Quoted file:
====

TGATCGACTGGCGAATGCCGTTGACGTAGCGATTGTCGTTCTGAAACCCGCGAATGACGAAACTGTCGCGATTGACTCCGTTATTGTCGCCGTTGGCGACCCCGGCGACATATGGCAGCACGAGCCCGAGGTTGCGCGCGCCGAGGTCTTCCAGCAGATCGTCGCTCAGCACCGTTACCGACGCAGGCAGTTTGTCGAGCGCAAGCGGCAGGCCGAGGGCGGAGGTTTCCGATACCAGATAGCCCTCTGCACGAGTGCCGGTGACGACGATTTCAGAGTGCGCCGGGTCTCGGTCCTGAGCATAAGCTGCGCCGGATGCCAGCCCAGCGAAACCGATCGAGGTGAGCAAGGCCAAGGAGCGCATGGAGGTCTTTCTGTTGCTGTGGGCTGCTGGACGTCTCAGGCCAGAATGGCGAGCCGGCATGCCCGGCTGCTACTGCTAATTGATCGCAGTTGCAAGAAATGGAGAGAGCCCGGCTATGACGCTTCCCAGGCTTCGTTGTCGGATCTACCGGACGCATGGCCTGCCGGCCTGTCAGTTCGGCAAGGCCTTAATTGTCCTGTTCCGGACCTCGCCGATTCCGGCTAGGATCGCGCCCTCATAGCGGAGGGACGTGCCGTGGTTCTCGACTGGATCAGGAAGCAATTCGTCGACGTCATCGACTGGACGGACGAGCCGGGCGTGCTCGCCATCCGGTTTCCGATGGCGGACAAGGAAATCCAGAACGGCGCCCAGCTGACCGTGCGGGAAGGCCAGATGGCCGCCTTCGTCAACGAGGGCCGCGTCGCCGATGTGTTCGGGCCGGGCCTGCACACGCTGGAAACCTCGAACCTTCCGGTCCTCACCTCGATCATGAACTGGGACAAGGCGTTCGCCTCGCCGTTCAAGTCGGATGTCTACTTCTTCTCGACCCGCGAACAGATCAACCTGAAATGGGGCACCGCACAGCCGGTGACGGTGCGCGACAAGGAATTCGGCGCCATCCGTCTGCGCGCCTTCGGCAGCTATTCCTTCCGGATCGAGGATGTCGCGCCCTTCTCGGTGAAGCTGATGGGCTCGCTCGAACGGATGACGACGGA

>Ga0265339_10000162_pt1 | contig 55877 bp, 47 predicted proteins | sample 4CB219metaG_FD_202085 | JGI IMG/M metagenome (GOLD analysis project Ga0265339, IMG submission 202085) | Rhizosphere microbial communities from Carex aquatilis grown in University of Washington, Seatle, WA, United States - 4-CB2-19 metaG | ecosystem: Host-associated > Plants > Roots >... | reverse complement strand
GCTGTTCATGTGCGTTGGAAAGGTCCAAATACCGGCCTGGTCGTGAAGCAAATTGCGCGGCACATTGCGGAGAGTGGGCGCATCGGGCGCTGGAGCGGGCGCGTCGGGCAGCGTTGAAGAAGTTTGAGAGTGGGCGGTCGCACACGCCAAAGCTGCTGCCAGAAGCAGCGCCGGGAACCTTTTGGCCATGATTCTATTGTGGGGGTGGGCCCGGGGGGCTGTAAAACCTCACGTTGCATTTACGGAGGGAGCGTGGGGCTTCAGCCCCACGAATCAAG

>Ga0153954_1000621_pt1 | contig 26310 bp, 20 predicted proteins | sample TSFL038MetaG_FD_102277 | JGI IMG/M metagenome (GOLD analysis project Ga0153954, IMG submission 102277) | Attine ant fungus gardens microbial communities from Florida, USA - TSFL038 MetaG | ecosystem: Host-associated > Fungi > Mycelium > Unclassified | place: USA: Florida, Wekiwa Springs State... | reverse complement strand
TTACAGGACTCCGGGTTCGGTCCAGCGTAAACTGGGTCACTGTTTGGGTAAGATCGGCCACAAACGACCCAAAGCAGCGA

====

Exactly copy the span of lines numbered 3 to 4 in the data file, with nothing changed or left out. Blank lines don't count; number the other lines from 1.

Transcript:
GCTGTTCATGTGCGTTGGAAAGGTCCAAATACCGGCCTGGTCGTGAAGCAAATTGCGCGGCACATTGCGGAGAGTGGGCGCATCGGGCGCTGGAGCGGGCGCGTCGGGCAGCGTTGAAGAAGTTTGAGAGTGGGCGGTCGCACACGCCAAAGCTGCTGCCAGAAGCAGCGCCGGGAACCTTTTGGCCATGATTCTATTGTGGGGGTGGGCCCGGGGGGCTGTAAAACCTCACGTTGCATTTACGGAGGGAGCGTGGGGCTTCAGCCCCACGAATCAAG

>Ga0153954_1000621_pt1 | contig 26310 bp, 20 predicted proteins | sample TSFL038MetaG_FD_102277 | JGI IMG/M metagenome (GOLD analysis project Ga0153954, IMG submission 102277) | Attine ant fungus gardens microbial communities from Florida, USA - TSFL038 MetaG | ecosystem: Host-associated > Fungi > Mycelium > Unclassified | place: USA: Florida, Wekiwa Springs State... | reverse complement strand